By The Financial District
Art Prof Sues U.S. School Over Ouster For Showing Muhammad's Image
Attorneys for an adjunct art professor said she is suing the Minnesota university that axed her after a Muslim student objected to depictions of Prophet Muhammad in a global art course, and the school admitted to a “misstep” on the matter, Margaret Stafford reported for the Associated Press (AP).
Photo Insert: A Hamline University billboard
In her lawsuit, Erika López Prater alleges that Hamline University — a private school in St. Paul that is linked to the very liberal United Methodist Church (UMC) — subjected her to religious discrimination and defamation and damaged her professional and personal reputation.
The university said it plans to hold public conversations about academic freedom.
The Council on American-Islamic Relations (CAIR), a national civil rights organization, disputed the belief that López Prater’s behavior was Islamophobic. It said professors who analyze images of the Prophet Muhammad for academic purposes are not the same as “Islamophobes who show such images to cause offense.”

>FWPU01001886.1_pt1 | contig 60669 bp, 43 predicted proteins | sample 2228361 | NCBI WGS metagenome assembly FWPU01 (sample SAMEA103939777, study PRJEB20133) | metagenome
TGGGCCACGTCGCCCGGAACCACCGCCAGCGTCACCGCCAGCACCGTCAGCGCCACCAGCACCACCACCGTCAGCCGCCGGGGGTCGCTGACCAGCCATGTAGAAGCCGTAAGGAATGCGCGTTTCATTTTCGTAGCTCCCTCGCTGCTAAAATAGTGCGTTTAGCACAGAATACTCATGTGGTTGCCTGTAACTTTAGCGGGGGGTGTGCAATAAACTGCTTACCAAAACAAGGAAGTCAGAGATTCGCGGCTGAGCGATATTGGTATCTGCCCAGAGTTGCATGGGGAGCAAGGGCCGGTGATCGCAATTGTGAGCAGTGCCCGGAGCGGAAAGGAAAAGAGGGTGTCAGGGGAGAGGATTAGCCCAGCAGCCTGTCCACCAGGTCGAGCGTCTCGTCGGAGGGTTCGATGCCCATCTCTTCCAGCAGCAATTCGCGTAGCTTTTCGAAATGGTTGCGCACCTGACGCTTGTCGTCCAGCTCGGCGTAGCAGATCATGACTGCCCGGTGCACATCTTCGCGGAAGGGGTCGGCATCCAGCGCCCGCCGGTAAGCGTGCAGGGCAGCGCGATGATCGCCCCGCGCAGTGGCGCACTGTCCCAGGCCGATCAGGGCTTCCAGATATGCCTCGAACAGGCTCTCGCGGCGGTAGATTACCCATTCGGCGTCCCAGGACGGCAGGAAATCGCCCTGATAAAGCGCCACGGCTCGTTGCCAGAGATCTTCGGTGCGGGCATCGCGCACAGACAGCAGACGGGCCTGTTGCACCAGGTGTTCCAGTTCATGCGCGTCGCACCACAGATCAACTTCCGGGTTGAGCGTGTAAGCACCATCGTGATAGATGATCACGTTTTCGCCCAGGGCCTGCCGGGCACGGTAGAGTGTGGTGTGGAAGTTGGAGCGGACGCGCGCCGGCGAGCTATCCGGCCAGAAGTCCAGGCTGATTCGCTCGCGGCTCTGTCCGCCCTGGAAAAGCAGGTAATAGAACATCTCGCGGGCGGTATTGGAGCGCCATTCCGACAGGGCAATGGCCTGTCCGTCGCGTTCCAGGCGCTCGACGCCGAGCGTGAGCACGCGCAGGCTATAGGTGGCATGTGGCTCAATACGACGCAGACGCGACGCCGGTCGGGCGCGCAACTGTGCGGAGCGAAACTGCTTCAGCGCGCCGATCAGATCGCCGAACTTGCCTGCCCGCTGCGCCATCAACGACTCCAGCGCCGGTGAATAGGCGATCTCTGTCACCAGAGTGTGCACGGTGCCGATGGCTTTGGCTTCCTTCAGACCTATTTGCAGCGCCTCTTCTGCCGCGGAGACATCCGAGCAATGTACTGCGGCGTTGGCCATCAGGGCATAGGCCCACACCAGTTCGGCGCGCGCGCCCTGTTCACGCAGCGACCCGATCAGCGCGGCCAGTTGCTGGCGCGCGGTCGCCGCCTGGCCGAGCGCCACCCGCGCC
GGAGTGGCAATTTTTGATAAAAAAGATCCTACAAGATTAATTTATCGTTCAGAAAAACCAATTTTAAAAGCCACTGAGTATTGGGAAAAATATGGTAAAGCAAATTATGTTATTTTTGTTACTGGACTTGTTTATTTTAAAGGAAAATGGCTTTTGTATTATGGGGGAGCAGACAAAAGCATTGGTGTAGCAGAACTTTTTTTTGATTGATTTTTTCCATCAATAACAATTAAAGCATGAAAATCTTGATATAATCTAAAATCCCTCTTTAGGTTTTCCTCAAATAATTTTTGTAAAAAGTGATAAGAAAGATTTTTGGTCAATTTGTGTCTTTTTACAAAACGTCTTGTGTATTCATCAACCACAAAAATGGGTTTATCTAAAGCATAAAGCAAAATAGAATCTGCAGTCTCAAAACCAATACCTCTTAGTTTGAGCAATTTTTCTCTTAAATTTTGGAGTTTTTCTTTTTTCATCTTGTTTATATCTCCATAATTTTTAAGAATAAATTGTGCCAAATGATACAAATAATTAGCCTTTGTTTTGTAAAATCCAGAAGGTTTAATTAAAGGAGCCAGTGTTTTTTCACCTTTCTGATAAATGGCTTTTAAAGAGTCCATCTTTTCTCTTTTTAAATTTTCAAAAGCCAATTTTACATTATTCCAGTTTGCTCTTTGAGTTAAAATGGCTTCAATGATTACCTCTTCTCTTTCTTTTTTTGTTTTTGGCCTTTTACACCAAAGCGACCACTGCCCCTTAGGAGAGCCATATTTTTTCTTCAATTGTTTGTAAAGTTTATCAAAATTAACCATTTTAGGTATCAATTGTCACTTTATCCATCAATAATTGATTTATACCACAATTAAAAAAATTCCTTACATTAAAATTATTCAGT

“Among other things, Hamline, through its administration, has referred to Dr. López Prater’s actions as ‘undeniably Islamophobic,’″ her attorneys said in a statement.
“Comments like these, which have now been published in news stories around the globe, will follow Dr. López Prater throughout her career, potentially resulting in her inability to obtain a tenure track position at any institution of higher education.”
In Minnesota, a lawsuit can be started by serving a summons and a complaint to the party being sued. Attorneys for López Prater said the lawsuit was served to Hamline University on Tuesday and will soon be filed in court.
Hamline University President Fayneese Miller and Ellen Watters, the Board of Trustees chairwoman, released a joint statement Tuesday saying recent “communications, articles and opinion pieces” have led the school to “review and re-examine our actions.”
She added: “Like all organizations, sometimes we misstep,” the statement said.
“In the interest of hearing from and supporting our Muslim students, language was used that does not reflect our sentiments on academic freedom. Based on all that we have learned, we have determined that our usage of the term ‘Islamophobic’ was therefore flawed.”
The statement opens the door to a possible amicable settlement.
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